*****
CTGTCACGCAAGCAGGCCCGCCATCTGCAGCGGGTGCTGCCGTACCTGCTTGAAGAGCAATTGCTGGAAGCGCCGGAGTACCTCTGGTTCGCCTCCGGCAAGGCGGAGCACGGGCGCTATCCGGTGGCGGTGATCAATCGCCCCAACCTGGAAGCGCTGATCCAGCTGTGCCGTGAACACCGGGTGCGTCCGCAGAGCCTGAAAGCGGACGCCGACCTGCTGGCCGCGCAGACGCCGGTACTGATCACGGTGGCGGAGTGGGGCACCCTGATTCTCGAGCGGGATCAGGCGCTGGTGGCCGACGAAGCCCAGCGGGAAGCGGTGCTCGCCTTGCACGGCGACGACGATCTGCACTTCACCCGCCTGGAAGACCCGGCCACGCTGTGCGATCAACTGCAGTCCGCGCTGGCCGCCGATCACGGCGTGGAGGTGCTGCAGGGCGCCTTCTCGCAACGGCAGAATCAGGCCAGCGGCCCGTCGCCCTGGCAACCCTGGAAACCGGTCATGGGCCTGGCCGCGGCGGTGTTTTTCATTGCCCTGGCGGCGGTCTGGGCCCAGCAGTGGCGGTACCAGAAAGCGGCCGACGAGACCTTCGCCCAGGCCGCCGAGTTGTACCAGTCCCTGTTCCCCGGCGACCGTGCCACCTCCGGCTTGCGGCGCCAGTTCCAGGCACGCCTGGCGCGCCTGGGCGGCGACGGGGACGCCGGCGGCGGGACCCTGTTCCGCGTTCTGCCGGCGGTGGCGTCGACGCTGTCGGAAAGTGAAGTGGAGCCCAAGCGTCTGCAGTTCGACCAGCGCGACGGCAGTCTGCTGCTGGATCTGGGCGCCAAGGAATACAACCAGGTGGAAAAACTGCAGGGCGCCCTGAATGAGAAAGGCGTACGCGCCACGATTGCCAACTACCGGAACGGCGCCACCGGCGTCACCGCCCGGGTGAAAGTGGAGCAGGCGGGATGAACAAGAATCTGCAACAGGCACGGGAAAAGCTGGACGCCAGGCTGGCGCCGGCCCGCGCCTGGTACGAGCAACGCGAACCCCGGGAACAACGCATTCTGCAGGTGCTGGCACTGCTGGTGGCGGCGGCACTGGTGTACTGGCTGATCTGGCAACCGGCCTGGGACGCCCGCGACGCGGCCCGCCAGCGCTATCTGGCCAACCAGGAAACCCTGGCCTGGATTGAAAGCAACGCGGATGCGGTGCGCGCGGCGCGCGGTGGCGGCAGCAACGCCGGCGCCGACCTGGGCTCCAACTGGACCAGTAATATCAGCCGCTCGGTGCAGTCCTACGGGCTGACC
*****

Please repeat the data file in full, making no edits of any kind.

CTGTCACGCAAGCAGGCCCGCCATCTGCAGCGGGTGCTGCCGTACCTGCTTGAAGAGCAATTGCTGGAAGCGCCGGAGTACCTCTGGTTCGCCTCCGGCAAGGCGGAGCACGGGCGCTATCCGGTGGCGGTGATCAATCGCCCCAACCTGGAAGCGCTGATCCAGCTGTGCCGTGAACACCGGGTGCGTCCGCAGAGCCTGAAAGCGGACGCCGACCTGCTGGCCGCGCAGACGCCGGTACTGATCACGGTGGCGGAGTGGGGCACCCTGATTCTCGAGCGGGATCAGGCGCTGGTGGCCGACGAAGCCCAGCGGGAAGCGGTGCTCGCCTTGCACGGCGACGACGATCTGCACTTCACCCGCCTGGAAGACCCGGCCACGCTGTGCGATCAACTGCAGTCCGCGCTGGCCGCCGATCACGGCGTGGAGGTGCTGCAGGGCGCCTTCTCGCAACGGCAGAATCAGGCCAGCGGCCCGTCGCCCTGGCAACCCTGGAAACCGGTCATGGGCCTGGCCGCGGCGGTGTTTTTCATTGCCCTGGCGGCGGTCTGGGCCCAGCAGTGGCGGTACCAGAAAGCGGCCGACGAGACCTTCGCCCAGGCCGCCGAGTTGTACCAGTCCCTGTTCCCCGGCGACCGTGCCACCTCCGGCTTGCGGCGCCAGTTCCAGGCACGCCTGGCGCGCCTGGGCGGCGACGGGGACGCCGGCGGCGGGACCCTGTTCCGCGTTCTGCCGGCGGTGGCGTCGACGCTGTCGGAAAGTGAAGTGGAGCCCAAGCGTCTGCAGTTCGACCAGCGCGACGGCAGTCTGCTGCTGGATCTGGGCGCCAAGGAATACAACCAGGTGGAAAAACTGCAGGGCGCCCTGAATGAGAAAGGCGTACGCGCCACGATTGCCAACTACCGGAACGGCGCCACCGGCGTCACCGCCCGGGTGAAAGTGGAGCAGGCGGGATGAACAAGAATCTGCAACAGGCACGGGAAAAGCTGGACGCCAGGCTGGCGCCGGCCCGCGCCTGGTACGAGCAACGCGAACCCCGGGAACAACGCATTCTGCAGGTGCTGGCACTGCTGGTGGCGGCGGCACTGGTGTACTGGCTGATCTGGCAACCGGCCTGGGACGCCCGCGACGCGGCCCGCCAGCGCTATCTGGCCAACCAGGAAACCCTGGCCTGGATTGAAAGCAACGCGGATGCGGTGCGCGCGGCGCGCGGTGGCGGCAGCAACGCCGGCGCCGACCTGGGCTCCAACTGGACCAGTAATATCAGCCGCTCGGTGCAGTCCTACGGGCTGACC